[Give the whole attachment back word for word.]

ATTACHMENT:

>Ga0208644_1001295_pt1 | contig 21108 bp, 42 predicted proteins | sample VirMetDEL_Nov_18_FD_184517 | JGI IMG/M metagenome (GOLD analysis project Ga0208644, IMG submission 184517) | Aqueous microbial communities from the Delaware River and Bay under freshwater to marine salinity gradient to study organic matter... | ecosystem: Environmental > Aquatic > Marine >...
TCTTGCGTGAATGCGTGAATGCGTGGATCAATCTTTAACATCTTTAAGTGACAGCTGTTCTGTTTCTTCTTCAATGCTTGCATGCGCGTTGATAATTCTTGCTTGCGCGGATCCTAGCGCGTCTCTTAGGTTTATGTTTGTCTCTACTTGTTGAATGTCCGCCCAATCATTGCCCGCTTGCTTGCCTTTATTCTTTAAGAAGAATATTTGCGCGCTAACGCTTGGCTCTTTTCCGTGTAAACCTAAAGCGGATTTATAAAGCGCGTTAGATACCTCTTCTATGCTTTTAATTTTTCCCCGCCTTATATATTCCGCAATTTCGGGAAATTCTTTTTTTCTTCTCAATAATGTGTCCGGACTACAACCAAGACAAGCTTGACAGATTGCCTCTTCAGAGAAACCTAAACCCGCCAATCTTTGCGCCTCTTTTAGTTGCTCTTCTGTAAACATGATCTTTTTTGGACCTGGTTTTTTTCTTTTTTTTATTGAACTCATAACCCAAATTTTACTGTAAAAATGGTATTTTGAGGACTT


>Ga0208644_1001295_pt1 | contig 21108 bp, 42 predicted proteins | sample VirMetDEL_Nov_18_FD_184517 | JGI IMG/M metagenome (GOLD analysis project Ga0208644, IMG submission 184517) | Aqueous microbial communities from the Delaware River and Bay under freshwater to marine salinity gradient to study organic matter... | ecosystem: Environmental > Aquatic > Marine >...
TCTTGCGTGAATGCGTGAATGCGTGGATCAATCTTTAACATCTTTAAGTGACAGCTGTTCTGTTTCTTCTTCAATGCTTGCATGCGCGTTGATAATTCTTGCTTGCGCGGATCCTAGCGCGTCTCTTAGGTTTATGTTTGTCTCTACTTGTTGAATGTCCGCCCAATCATTGCCCGCTTGCTTGCCTTTATTCTTTAAGAAGAATATTTGCGCGCTAACGCTTGGCTCTTTTCCGTGTAAACCTAAAGCGGATTTATAAAGCGCGTTAGATACCTCTTCTATGCTTTTAATTTTTCCCCGCCTTATATATTCCGCAATTTCGGGAAATTCTTTTTTTCTTCTCAATAATGTGTCCGGACTACAACCAAGACAAGCTTGACAGATTGCCTCTTCAGAGAAACCTAAACCCGCCAATCTTTGCGCCTCTTTTAGTTGCTCTTCTGTAAACATGATCTTTTTTGGACCTGGTTTTTTTCTTTTTTTTATTGAACTCATAACCCAAATTTTACTGTAAAAATGGTATTTTGAGGACTT